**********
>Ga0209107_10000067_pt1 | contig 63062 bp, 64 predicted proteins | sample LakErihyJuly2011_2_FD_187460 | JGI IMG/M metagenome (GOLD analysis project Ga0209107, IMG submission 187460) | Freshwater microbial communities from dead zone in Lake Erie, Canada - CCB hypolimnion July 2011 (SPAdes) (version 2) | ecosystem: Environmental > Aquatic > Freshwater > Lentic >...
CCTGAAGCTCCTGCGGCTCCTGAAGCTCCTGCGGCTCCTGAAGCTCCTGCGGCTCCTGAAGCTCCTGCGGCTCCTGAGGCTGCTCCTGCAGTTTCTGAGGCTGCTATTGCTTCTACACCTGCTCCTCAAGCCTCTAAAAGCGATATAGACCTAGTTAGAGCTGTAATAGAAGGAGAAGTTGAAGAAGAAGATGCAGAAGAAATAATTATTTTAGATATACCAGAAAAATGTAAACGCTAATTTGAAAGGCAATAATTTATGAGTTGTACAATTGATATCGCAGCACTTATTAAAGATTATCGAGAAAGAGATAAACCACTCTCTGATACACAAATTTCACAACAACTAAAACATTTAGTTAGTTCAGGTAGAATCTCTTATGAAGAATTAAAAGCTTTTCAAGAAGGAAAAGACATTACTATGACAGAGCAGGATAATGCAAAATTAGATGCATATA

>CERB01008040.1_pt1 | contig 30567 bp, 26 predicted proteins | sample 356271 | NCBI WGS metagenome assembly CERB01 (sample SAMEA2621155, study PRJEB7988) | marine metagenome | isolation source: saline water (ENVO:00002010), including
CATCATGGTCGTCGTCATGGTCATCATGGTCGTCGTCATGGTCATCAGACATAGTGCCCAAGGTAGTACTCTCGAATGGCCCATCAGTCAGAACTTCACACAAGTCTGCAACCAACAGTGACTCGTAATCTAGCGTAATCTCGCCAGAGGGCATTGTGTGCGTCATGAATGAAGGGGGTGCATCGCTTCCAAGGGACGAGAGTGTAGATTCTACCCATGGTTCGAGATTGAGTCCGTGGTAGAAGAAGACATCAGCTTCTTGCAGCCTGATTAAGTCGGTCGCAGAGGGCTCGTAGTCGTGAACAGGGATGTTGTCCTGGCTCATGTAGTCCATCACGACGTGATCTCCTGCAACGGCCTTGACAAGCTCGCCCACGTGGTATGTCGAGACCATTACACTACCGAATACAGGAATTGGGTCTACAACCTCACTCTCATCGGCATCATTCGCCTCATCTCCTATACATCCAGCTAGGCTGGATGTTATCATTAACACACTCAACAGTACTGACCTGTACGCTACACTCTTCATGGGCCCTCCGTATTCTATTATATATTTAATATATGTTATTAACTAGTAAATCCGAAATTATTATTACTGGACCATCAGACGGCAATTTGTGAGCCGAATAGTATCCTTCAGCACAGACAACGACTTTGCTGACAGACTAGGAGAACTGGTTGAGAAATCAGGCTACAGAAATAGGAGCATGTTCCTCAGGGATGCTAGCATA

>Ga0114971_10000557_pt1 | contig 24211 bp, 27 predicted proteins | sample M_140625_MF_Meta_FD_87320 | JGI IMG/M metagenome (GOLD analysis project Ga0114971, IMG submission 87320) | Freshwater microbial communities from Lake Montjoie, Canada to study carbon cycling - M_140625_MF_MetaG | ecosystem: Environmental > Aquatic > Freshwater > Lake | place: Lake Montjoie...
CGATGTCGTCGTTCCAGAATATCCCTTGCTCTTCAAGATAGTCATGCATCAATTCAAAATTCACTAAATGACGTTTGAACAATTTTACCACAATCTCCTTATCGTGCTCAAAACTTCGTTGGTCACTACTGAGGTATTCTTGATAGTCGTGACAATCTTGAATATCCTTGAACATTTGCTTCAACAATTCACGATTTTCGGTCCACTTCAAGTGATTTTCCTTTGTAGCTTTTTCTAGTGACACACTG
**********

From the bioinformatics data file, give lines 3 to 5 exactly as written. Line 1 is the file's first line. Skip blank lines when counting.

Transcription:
>CERB01008040.1_pt1 | contig 30567 bp, 26 predicted proteins | sample 356271 | NCBI WGS metagenome assembly CERB01 (sample SAMEA2621155, study PRJEB7988) | marine metagenome | isolation source: saline water (ENVO:00002010), including
CATCATGGTCGTCGTCATGGTCATCATGGTCGTCGTCATGGTCATCAGACATAGTGCCCAAGGTAGTACTCTCGAATGGCCCATCAGTCAGAACTTCACACAAGTCTGCAACCAACAGTGACTCGTAATCTAGCGTAATCTCGCCAGAGGGCATTGTGTGCGTCATGAATGAAGGGGGTGCATCGCTTCCAAGGGACGAGAGTGTAGATTCTACCCATGGTTCGAGATTGAGTCCGTGGTAGAAGAAGACATCAGCTTCTTGCAGCCTGATTAAGTCGGTCGCAGAGGGCTCGTAGTCGTGAACAGGGATGTTGTCCTGGCTCATGTAGTCCATCACGACGTGATCTCCTGCAACGGCCTTGACAAGCTCGCCCACGTGGTATGTCGAGACCATTACACTACCGAATACAGGAATTGGGTCTACAACCTCACTCTCATCGGCATCATTCGCCTCATCTCCTATACATCCAGCTAGGCTGGATGTTATCATTAACACACTCAACAGTACTGACCTGTACGCTACACTCTTCATGGGCCCTCCGTATTCTATTATATATTTAATATATGTTATTAACTAGTAAATCCGAAATTATTATTACTGGACCATCAGACGGCAATTTGTGAGCCGAATAGTATCCTTCAGCACAGACAACGACTTTGCTGACAGACTAGGAGAACTGGTTGAGAAATCAGGCTACAGAAATAGGAGCATGTTCCTCAGGGATGCTAGCATA

>Ga0114971_10000557_pt1 | contig 24211 bp, 27 predicted proteins | sample M_140625_MF_Meta_FD_87320 | JGI IMG/M metagenome (GOLD analysis project Ga0114971, IMG submission 87320) | Freshwater microbial communities from Lake Montjoie, Canada to study carbon cycling - M_140625_MF_MetaG | ecosystem: Environmental > Aquatic > Freshwater > Lake | place: Lake Montjoie...